In 2008, Lisa Gilroy began feeling pain in her chest with each breath. The initial diagnosis was acid reflux. The pain persisted and an X-ray revealed a softball-sized mass behind her breast bone.
Gilroy, then 32, had stage IV diffuse large B-cell non-Hodgkin lymphoma. “It was all over my body — my bones, liver and spleen,” Gilroy said.
At Christiana Care’s Helen F. Graham Cancer Center & Research Institute, Gilroy participated in a clinical trial comparing the standard therapy to a research regimen that included the standard therapy coupled with investigational treatment.
Clinical trials are research studies to evaluate whether a new treatment or procedure is better than the current standard of care.
Gilroy responded so well to the investigational treatment that she needed only six treatment rounds instead of the planned eight. She is now cancer-free.
In large part because of knowledge gained through clinical trials, 69% of cancer patients today survive at least five years after diagnosis, compared with 49% in 1975.
Seeking to support other clinical trial participants, Gilroy became a founding member of Oncology Patient Advocates for Clinical Trials (OPACT) program at Christiana Care, comprised of past and present participants in research studies.
OPACT received the Community Service Award at the Graham Cancer Center’s Oncology Research Awards ceremony in March.
“Over the last 40 years, progress in cancer care and prevention has been the result of clinical trials,” said Nicholas J. Petrelli, M.D., FACS, the Bank of America Endowed Medical Director of the Helen F. Graham Cancer Center and Research Institute. “There is no question in my mind that a major reason for the rapid drop in cancer mortality in Delaware — declining twice as fast as the national rate — is because of clinical trials.”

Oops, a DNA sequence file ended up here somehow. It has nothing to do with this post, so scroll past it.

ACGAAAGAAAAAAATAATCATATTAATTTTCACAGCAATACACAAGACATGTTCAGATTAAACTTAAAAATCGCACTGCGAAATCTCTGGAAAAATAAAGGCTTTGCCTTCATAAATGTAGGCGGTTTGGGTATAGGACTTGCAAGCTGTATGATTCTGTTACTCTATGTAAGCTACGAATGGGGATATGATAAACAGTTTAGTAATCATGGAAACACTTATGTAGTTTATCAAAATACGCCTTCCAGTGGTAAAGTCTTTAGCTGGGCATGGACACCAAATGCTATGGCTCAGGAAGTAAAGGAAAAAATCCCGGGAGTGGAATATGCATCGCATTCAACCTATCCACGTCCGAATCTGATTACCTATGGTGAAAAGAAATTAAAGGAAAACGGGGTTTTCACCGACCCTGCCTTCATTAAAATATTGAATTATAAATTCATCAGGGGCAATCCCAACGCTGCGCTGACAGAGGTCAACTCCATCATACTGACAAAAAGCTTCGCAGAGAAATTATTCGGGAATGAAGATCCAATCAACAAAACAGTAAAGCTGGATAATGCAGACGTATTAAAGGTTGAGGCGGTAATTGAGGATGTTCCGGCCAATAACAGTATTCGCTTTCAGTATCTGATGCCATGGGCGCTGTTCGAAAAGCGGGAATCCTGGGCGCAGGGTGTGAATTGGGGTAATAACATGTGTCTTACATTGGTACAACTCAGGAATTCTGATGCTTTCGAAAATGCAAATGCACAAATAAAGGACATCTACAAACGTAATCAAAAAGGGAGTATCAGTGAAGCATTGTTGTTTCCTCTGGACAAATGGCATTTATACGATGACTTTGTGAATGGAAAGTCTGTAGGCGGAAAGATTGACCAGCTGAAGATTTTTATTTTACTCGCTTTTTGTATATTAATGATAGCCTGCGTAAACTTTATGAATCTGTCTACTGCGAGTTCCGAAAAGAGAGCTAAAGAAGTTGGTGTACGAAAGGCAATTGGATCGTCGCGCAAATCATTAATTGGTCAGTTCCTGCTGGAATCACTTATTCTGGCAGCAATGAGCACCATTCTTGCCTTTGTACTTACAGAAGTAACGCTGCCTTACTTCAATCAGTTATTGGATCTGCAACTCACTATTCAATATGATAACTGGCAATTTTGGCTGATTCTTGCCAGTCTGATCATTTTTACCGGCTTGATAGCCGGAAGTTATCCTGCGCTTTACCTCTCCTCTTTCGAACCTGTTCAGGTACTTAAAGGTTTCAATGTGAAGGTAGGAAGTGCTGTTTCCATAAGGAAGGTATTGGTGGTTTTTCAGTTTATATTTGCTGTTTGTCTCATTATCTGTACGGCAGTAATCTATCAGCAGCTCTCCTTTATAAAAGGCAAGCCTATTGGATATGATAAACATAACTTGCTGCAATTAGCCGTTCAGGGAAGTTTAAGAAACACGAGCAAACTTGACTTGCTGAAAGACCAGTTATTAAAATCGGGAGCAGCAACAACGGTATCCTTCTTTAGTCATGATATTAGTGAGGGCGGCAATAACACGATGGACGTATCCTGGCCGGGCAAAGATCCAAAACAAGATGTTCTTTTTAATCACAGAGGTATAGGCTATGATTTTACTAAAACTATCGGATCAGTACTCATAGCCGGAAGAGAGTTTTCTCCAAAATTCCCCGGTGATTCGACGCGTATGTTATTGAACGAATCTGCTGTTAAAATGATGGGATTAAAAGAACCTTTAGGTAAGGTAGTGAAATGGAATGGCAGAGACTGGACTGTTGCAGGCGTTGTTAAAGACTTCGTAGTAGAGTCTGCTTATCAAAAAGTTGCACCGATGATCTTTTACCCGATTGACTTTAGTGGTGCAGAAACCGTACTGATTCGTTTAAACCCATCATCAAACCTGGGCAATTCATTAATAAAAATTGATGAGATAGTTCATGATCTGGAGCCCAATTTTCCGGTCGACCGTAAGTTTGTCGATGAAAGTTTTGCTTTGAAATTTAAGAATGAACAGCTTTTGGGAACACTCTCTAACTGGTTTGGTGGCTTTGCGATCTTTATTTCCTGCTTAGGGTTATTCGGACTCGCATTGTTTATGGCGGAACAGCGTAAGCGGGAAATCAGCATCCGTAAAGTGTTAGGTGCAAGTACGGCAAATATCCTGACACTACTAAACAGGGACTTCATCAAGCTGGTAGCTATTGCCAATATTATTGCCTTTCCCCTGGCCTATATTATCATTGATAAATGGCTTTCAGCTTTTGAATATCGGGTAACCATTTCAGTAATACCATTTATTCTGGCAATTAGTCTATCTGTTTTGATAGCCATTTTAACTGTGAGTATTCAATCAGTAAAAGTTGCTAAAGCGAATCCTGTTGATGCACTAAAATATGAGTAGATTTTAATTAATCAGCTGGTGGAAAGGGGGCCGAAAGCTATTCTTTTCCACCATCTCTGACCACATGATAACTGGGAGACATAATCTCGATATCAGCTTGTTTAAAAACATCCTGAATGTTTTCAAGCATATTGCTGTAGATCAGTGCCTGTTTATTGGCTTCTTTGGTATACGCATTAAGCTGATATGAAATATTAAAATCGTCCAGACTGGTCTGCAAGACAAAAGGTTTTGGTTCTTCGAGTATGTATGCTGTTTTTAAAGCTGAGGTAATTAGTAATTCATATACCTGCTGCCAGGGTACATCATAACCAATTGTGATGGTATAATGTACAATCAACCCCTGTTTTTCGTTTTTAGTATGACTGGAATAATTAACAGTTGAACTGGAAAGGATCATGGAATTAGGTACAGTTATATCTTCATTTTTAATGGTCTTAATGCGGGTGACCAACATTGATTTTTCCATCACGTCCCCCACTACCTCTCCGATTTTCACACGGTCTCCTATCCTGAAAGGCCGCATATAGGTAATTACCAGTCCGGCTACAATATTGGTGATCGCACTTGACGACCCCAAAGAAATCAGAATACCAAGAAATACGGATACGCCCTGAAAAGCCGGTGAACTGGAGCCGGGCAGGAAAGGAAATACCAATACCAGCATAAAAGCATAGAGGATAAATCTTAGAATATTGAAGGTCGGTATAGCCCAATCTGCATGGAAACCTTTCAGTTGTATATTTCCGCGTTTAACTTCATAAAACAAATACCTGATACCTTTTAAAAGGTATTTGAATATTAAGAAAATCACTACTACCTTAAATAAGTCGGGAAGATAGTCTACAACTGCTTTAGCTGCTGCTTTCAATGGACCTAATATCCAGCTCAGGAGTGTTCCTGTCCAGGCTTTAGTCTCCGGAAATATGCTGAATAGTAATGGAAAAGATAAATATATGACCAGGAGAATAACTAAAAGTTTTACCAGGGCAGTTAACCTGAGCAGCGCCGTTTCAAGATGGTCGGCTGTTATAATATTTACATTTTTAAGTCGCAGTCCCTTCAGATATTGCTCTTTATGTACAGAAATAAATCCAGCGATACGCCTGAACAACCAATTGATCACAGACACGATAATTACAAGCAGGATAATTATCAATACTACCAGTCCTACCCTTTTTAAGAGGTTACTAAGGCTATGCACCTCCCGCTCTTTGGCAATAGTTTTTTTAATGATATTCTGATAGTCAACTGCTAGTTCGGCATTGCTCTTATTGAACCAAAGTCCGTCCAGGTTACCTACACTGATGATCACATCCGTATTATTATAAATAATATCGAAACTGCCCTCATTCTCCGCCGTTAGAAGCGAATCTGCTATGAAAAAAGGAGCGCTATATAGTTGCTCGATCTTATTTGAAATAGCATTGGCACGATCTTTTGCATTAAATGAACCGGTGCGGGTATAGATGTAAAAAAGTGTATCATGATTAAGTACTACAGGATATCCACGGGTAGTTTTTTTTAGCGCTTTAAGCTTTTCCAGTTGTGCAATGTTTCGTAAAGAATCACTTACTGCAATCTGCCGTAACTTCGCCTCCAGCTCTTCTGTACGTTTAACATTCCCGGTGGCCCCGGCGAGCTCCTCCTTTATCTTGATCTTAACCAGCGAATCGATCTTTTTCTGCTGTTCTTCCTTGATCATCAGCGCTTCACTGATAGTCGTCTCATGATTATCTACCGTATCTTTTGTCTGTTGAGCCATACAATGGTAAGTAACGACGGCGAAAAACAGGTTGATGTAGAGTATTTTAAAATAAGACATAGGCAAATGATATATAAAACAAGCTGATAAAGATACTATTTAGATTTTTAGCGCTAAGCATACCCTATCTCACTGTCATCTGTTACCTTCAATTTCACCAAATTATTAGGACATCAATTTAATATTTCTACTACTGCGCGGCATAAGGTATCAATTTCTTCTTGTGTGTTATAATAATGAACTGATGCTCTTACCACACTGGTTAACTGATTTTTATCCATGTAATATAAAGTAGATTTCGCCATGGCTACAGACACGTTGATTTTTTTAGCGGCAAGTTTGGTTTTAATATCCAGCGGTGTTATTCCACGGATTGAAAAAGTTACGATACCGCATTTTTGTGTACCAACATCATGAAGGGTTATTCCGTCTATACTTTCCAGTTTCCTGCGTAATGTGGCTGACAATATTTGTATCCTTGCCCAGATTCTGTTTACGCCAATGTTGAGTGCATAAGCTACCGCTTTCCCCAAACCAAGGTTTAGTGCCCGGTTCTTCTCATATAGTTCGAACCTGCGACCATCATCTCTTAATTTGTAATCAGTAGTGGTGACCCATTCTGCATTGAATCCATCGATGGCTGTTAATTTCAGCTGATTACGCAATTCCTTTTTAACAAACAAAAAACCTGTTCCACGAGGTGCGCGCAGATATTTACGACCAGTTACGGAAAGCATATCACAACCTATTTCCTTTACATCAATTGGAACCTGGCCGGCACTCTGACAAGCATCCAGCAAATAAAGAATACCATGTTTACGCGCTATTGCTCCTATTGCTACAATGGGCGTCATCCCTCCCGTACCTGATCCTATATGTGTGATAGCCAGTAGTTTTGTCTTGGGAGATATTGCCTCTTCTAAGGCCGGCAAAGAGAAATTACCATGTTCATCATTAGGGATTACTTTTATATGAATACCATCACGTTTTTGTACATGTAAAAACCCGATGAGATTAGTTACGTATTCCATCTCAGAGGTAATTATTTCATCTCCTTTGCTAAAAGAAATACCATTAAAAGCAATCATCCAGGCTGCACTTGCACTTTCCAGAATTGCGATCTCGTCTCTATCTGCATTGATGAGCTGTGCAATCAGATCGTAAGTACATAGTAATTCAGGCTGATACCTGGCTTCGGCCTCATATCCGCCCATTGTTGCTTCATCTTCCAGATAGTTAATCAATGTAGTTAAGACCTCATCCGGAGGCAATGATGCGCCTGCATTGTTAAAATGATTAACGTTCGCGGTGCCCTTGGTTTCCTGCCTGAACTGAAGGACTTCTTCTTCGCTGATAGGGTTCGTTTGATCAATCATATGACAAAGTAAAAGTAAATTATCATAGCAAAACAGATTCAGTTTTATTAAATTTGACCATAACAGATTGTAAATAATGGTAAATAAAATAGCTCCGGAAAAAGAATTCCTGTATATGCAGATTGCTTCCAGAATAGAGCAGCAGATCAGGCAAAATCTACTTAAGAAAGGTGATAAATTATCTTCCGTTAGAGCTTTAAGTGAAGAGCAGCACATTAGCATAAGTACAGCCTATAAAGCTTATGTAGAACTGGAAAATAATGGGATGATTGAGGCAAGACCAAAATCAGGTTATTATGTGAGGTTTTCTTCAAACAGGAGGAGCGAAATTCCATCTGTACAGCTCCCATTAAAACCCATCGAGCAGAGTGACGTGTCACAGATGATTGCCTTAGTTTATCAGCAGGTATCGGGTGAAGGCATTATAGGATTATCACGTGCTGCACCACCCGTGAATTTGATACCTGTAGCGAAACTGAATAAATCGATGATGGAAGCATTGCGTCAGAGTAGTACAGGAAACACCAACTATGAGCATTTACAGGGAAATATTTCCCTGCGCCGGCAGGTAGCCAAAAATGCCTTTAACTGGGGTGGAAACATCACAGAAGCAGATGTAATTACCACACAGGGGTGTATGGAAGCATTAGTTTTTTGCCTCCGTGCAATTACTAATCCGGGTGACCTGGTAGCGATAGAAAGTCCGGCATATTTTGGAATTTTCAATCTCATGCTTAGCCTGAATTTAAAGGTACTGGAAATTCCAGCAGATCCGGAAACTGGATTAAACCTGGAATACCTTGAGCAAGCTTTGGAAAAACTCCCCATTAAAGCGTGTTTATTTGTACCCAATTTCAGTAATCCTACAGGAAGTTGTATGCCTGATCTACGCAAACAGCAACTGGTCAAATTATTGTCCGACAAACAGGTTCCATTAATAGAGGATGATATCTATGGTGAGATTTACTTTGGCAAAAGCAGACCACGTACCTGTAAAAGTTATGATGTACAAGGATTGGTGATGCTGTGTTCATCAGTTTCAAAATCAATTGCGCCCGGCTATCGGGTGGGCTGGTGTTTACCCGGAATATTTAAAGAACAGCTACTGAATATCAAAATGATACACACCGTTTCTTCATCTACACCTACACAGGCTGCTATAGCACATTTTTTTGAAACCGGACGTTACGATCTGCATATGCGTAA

Christiana Care is a leader in cancer research, with significant support from OPACT. Founded in 2011, OPACT educates patients about the importance of clinical trials and supports participants along their journey.
OPACT offers the patient’s perspective to students and clinicians in clinical trial classes. The volunteers also offer input to researchers on the best way to present a study to prospective patients. When patients understand the purpose of a study, they’re more likely to participate, said Gilroy.
A top accruing member of the National Clinical Trials Network, Christiana Care’s Cancer Research Program has a 28.4% accrual rate compared to the national average of 3% to 5%.
“OPACT has a positive impact on recruitment of participants to our clinical trials through their community education efforts,” said Cancer Research Manager Marta Hayden, MSN, RN, OCN, a liaison to OPACT.
The Graham Cancer Center currently has more than 80 ongoing clinical trials in different cancer types, including breast, central nervous system/brain, gastrointestinal, genitourinary, gynecologic, head & neck, hematologic, melanoma, thoracic and others.
“I’m so proud to be a part of OPACT,” Gilroy said, “and so pleased that the medical community has recognized our contributions.”